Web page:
Dashboards vs. Reports: What Should You Use and Why?

Struggling to decide whether to create a dashboard or put together a report? Not sure of the differences? Read this article to know which to use, when to use them, and why!

Dashboards vs. Reports: What Should You Use and Why?
Photo by Markus Spiske / Unsplash

It is a fact that modern businesses require data to grow and succeed. Businesses can make better decisions, act with more confidence, and waste less resources when they know a lot about their ecosystem, their stakeholders, and their customers, no matter what field or industry they work in. There are many ways to organise and present data, so the best reporting tool will be unique to each business. However, BI tools primarily deliver data to businesses through two channels: dashboards and reports.

What exactly differentiates the two, though? The unique benefits and drawbacks of each are often disregarded by organisations that treat them as interchangeable. By learning about their individual strengths, you can pick the one that works best for your business. These are some of the main distinctions between the two, and they should help you select the most appropriate tool to meet the needs of your business.

What are Reports?

In a report, information is presented in text and tables that typically do not alter. Simple charts and graphs may be used, but their main purpose is to draw attention to a certain set of numbers or facts. Reports' strengths lie in their ability to help make complete stories out of data and to make the best use of how the data is presented. They are usually given to a wide range of stakeholders. By improving how the data is shown, creators can turn raw data into interesting stories. Information that has already been collected, catalogued, and analysed is also included.  

They also serve as an important informational resource for users who don't have direct access to analytics dashboards. Unfortunately, they don't provide real-time updates, and their data typically only represents a subset of the full datasets that are available. In addition, developing one can be a laborious and time-consuming process. Reporting can be tedious for businesses with many divisions and varying information requirements.

What are Dashboards?

Dashboards are platforms for visual analytics that can show any set of metrics, data, or key performance indicators (KPIs). Tools of this type are typically real-time and dynamic, meaning that information is constantly being updated and visualisations can show minute-by-minute fluctuations. In addition, dashboards can be as specific or general as required, allowing businesses to build multiple dashboards for a more comprehensive data visualisation.

Due to the rise of self-service analytics, data that was once only available to upper management can now be accessed by any division in an organisation. The scope and focus of a dashboard can range from being extremely broad to being extremely narrow. The human resources department, for instance, may have several specialised dashboards for payroll, bonuses, and other functions; likewise, the marketing department may have dashboards for advertisements, website traffic, and average lead score.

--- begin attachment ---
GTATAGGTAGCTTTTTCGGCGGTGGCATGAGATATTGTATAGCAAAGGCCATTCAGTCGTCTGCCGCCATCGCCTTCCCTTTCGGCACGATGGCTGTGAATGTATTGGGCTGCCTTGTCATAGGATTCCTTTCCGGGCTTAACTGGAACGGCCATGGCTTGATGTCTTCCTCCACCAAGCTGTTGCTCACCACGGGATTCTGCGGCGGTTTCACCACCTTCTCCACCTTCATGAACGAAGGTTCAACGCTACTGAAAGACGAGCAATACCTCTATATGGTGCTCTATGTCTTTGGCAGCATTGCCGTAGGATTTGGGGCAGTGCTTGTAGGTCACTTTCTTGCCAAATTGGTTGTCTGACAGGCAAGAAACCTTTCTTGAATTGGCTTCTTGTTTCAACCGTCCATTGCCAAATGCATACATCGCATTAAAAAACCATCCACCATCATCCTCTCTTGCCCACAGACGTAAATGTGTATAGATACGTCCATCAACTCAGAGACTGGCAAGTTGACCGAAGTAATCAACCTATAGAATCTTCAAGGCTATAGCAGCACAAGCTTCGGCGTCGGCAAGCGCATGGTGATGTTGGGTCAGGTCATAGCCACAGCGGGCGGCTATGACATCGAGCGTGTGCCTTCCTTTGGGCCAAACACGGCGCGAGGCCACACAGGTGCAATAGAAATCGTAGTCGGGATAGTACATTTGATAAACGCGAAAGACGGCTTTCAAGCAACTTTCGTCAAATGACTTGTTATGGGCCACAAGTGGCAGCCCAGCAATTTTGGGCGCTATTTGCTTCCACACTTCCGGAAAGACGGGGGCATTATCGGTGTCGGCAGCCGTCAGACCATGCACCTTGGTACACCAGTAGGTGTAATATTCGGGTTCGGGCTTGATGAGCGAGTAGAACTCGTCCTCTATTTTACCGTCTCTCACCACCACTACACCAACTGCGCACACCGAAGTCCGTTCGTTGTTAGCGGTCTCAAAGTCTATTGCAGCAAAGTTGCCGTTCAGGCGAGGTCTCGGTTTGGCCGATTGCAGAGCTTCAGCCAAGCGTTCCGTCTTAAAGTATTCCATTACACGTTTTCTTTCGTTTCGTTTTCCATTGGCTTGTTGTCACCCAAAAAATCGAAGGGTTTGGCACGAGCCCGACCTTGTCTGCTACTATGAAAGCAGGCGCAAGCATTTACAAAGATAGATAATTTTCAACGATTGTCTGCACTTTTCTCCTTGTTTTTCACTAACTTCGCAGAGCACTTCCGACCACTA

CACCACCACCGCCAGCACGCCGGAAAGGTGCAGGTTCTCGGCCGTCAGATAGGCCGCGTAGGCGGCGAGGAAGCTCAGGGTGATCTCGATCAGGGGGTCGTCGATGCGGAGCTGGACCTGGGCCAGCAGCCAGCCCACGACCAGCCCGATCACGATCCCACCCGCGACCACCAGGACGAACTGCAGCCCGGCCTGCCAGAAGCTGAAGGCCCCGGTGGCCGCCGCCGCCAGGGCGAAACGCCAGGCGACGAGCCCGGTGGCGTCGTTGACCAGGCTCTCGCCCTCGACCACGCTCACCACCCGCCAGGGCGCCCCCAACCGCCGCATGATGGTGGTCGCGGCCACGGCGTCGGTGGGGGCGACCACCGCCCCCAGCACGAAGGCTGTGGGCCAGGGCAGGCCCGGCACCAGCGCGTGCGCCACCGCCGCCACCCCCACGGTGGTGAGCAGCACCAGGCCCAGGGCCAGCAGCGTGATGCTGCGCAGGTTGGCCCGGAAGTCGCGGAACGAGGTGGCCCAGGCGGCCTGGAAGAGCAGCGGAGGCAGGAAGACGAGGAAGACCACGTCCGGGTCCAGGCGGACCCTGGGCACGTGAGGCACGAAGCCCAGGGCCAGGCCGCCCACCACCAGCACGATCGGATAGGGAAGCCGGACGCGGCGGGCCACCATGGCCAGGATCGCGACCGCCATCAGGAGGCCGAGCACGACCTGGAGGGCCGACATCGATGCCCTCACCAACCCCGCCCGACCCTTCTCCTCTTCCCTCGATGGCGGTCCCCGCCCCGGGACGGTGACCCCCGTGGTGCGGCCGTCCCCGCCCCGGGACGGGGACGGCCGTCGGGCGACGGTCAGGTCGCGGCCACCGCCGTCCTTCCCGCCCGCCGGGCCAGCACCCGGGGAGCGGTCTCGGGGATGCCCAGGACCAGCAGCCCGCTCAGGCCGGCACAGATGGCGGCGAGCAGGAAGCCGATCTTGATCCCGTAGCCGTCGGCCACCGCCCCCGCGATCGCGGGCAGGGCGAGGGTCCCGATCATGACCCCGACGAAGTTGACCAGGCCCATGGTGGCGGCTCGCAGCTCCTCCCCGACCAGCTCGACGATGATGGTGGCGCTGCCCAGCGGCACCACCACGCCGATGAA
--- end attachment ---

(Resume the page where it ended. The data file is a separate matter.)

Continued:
So, which one do I require? Dashboards or Reports?

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Your data requirements will determine the best course of action here. Even though reports and dashboards are similar in some ways, they each have their own pros and cons. One primary way in which they differ is in the breadth of their applicability. It's possible to include as many metrics and data sets as needed on a dashboard, but they serve their purpose best when narrowly tailored to a specific function or area of an organisation. Tools that monitor help desk tickets, market share, investment portfolios, and other KPIs are just a few examples of dashboards.

Reports, on the other hand, can cover more ground. Reports, because they are not in real time and thus easier to curate, can provide a more accurate overview of an organisation. While a manager or CEO might not require access to detailed customer service dashboards, he would still benefit from having an overall picture of the team's performance.

The timeliness of the data is the second major distinction between the two. The scope of a report is usually much wider, and it often includes information from the past. Due to the periodic nature of their delivery, they provide only a snippet of information rather than an accurate portrayal of the current state of affairs within a given department or the entire organisation. In contrast, dashboards are designed specifically for the purpose of displaying and organising data in real time. Users can be notified when predefined values or changes are detected.

Dashboards, in contrast to reports, give users the freedom to dynamically alter and interact with data. Metrics and processes can be broken down into subsets and monitored more closely with the help of dashboards.

Ultimately, your choice of reporting method should be based on your current requirements. The real-time nature of dashboard updates and their dynamic, user-friendly qualities set them apart. Reports provide a more transparent overview of historical data. They're both helpful resources to have on hand when needed.

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